The role of inducer cells in mediating in vitro suppression of feline immunodeficiency virus replication

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Abstract

CD8 + T-cell-mediated suppression of feline immunodeficiency virus (FIV) replication has been described by several groups, although the mechanisms of activation and conditions for viral suppression vary with the methodologies. We have previously reported that CD8 + T-cell-mediated suppression of FIV replication required inducer cell stimulation of the effector cells. The focus of the present study was to examine the essential role of inducer cells required for the induction of this soluble anti-FIV activity. Both FIV-PPR-infected T cells and feline skin fibroblasts (FSF) infected with an alphavirus vector expressing FIV capsid or the irrelevant antigen lacZ, stimulated autologous or heterologous effector cells to produce supernatants that suppressed FIV replication. Thus, induction of this suppression of FIV replication did not strictly require autologous inducer cells and did not require the presence of FIV antigen. Anti-viral activity correlated with the presence of CD8 + T cells. Suppression was maximal when the inducer cells and the effector cells were in contact with each other, because separation of the inducer and effector cells by a 0.45-μm membrane reduced FIV suppression by approximately 50%. These findings emphasize the importance for membrane antigen interactions and cytokines in the optimal induction of effector cell synthesis of the soluble anti-FIV activity. © 2004 Elsevier Inc. All rights reserved.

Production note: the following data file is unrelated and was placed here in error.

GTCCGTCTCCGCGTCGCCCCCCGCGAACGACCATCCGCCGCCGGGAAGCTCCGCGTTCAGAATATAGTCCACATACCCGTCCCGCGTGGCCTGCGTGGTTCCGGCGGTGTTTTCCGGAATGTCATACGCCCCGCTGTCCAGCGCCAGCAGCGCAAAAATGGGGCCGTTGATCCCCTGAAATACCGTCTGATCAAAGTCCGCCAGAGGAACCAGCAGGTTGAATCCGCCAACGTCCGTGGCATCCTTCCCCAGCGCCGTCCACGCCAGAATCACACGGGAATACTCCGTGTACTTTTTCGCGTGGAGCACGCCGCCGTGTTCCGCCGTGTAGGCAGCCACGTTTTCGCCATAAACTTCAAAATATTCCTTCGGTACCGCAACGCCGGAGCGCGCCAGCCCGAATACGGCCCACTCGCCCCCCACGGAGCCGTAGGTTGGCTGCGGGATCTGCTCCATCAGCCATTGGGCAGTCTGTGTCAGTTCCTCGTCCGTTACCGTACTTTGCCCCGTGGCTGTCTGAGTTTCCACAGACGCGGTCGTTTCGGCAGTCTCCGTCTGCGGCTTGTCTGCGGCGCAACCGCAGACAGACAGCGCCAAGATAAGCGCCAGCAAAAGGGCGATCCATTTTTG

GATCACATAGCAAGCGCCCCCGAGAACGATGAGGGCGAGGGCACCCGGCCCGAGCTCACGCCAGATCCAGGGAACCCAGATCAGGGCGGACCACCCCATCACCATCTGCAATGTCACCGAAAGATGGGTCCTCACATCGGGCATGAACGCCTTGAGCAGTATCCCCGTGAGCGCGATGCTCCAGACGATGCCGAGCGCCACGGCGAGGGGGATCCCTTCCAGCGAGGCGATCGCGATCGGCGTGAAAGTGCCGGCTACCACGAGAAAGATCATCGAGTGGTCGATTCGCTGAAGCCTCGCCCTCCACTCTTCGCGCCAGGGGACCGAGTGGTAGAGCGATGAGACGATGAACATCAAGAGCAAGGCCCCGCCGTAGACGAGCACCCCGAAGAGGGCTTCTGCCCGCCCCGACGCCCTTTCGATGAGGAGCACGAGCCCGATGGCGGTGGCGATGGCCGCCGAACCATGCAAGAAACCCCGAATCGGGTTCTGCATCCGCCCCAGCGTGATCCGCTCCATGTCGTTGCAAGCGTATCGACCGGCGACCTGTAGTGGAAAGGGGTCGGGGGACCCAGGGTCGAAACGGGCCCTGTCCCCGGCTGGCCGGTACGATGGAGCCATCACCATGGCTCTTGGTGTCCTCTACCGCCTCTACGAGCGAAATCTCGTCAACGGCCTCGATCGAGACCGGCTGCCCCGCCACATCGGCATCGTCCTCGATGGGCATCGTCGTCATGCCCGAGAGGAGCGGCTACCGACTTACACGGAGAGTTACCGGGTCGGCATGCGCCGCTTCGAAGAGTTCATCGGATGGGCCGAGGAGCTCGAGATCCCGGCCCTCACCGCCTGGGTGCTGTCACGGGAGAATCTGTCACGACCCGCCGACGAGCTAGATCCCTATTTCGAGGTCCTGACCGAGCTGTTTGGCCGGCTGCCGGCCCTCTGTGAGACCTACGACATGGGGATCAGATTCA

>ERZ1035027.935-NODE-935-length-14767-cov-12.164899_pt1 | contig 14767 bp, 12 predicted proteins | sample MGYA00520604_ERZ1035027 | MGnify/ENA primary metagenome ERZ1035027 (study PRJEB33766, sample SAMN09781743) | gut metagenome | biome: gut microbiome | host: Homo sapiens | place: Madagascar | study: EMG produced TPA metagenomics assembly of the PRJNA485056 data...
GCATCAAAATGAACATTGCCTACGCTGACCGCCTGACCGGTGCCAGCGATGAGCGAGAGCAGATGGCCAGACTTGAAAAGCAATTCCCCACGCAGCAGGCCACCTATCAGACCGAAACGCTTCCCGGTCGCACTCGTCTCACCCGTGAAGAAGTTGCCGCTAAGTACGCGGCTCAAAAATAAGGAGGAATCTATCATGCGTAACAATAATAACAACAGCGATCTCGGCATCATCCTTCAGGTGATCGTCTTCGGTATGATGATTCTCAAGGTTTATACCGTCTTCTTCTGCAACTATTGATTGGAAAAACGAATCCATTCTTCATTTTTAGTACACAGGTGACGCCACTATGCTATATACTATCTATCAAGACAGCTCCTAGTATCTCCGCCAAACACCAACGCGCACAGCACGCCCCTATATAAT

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Phadke, A. P., Choi, I. S., Li, Z., Weaver, E., & Collisson, E. W. (2004). The role of inducer cells in mediating in vitro suppression of feline immunodeficiency virus replication. Virology, 320(1), 63–74. https://doi.org/10.1016/j.virol.2003.11.016

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